Happy little (binary) trees. Is there a Bob Ross of coding?
April 14, 2013 10:28 PM   Subscribe

Is there a Bob Ross of coding? I'm looking for a particular style of educational video which shows developers working through problems. It should include a voice over describing what they are trying to accomplish. It should also show the types of decisions they are making as they work through the problem.

I'm specifically interested in Python and javascript. On the Python side, anything that includes data science stuff (obtaining, scrubbing, exploring, modeling or interpreting data). On the JS side, if there were videos on data viz libraries (like D3) that would be good.

Anyway, I get an incredible amount of benefit looking over someone's shoulder as they work. Point me to some learning materials!
posted by quadog to Computers & Internet (8 answers total) 84 users marked this as a favorite
Best answer: This is exactly the purpose of Peepcode's Play by Play series. It's fairly Ruby heavy, but there are some JS examples and most of the lessons aren't language-specific.
posted by yaymukund at 10:44 PM on April 14, 2013 [10 favorites]

Try the search term screencast.
posted by tantivy at 11:20 PM on April 14, 2013

Notch (of Minecraft fame) sometimes records himself on marathon coding sessions.
posted by empath at 12:06 AM on April 15, 2013

I'd be wary of watching Notch as an example of how to program. He's said many, many times publicly that he's not a very good programmer, and the performance of Minecraft seems to bear that out. Nothing against him at all, just perhaps not the example you want to learn from. A marathon session is likely to be particularly slap-dash.

The recommendation for Play by Play is a great one, I think. They show the process of programming more than a typical screencast -- most of those are something where it's basically scripted, which won't tell you much about how programmers actually work.

Thinking a little outside the box, remote pair programming might be a really cool option for you. I'm more familiar with the Ruby community than Python, but I've seen a lot of offers from folks to pair with beginners on an open source project. You'd get all the benefits of watching over someone's shoulder, with a whole lot of other benefits from the direct interaction. Pair programming is one of the best ways to learn, in my experience.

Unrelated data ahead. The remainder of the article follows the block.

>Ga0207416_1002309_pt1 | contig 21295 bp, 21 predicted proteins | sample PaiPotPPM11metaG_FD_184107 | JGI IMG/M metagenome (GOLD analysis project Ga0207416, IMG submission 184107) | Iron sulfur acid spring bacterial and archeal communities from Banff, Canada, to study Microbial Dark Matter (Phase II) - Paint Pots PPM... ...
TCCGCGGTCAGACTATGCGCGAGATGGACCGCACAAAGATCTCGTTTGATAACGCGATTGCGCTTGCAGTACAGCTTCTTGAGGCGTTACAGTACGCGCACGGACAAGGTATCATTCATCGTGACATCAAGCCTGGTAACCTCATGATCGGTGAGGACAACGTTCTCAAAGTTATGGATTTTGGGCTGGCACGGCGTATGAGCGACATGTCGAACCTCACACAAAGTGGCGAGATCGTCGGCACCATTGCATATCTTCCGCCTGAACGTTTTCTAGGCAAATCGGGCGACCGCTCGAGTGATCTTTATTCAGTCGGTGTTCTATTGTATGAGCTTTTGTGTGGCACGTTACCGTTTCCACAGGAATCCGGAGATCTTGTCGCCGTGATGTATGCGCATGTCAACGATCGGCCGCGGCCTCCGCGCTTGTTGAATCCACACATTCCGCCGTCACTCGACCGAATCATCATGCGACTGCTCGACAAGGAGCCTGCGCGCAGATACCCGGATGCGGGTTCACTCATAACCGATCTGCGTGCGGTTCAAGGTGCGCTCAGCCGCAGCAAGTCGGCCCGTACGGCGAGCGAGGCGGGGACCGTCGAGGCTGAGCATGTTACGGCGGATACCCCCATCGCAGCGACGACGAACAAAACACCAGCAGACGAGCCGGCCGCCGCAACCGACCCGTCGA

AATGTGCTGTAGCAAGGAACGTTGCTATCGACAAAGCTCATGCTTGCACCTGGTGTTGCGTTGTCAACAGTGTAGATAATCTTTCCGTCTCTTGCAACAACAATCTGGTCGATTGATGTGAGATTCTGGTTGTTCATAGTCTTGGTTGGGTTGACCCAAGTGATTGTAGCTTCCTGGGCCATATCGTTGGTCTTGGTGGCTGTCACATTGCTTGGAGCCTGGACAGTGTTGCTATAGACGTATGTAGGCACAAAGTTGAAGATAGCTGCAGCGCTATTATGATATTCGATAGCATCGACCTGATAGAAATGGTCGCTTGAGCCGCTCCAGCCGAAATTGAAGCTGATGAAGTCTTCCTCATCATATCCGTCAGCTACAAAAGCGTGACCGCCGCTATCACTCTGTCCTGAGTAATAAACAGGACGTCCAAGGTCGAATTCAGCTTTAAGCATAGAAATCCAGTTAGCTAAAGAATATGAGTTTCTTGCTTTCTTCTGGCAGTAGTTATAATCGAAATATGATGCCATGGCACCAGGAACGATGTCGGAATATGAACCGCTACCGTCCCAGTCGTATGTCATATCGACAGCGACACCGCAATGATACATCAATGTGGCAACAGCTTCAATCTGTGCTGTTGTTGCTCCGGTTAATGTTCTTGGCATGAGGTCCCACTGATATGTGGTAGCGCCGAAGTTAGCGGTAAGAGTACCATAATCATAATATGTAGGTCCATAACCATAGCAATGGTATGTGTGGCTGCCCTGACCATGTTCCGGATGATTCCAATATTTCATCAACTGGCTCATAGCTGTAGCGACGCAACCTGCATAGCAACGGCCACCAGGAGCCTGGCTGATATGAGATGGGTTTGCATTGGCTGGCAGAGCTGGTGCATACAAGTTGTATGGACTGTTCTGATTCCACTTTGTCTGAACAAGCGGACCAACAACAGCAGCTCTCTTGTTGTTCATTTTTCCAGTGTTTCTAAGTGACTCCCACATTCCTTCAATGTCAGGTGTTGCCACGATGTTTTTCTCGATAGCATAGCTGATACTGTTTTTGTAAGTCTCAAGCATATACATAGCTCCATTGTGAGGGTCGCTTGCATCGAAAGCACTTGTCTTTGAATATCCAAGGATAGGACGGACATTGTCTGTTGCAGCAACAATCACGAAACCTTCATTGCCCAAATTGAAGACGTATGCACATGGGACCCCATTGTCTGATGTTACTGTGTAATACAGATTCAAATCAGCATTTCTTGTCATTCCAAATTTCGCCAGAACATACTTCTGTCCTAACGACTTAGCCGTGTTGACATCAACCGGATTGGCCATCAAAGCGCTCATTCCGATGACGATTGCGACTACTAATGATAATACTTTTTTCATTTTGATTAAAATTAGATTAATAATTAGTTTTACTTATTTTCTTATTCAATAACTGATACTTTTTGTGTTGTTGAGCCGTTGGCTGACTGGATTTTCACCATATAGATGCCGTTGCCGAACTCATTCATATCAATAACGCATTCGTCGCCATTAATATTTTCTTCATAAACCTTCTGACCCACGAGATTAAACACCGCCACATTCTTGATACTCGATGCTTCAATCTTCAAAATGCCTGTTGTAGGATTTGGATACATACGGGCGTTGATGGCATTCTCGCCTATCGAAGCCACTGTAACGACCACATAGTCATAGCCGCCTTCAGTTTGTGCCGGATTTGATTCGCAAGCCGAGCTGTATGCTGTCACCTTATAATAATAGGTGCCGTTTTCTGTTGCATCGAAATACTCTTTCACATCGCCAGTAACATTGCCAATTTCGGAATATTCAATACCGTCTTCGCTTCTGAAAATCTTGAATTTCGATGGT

If that sounds appealing, try going to local language-specific meetups and see if there's people who would be interested. Even working with another beginner could help you a lot.
posted by duien at 7:20 AM on April 15, 2013

Quick followup: googling "remote pair programming" turned up (oddly enough) a blog called Remote Pair Programming by a developer at Pivotal Labs. The most recent post right now is about remote pairing for education, and links to a page full of youtube videos of pairing sessions.
posted by duien at 7:25 AM on April 15, 2013

Best answer: I recommend James Shore's Let's Play TDD series. It's Java, but I think it shows thought-process nicely. He also has a new series focused on JavaScript Let's Code JavaScript.
posted by miscbuff at 7:45 AM on April 15, 2013 [2 favorites]

Best answer: I hadn't thought of looking for these before, but that's a really good idea. I've only been looking at proper tutorials (like egghead.io for the AngularJS javascript famework).
posted by escher at 9:19 AM on April 15, 2013

I certainly don't have any examples specific enough to satisfy your request exactly, but I'm certainly familiar with videos generally like this, and I usually see them described as "live coding":

posted by arantius at 3:47 PM on April 16, 2013

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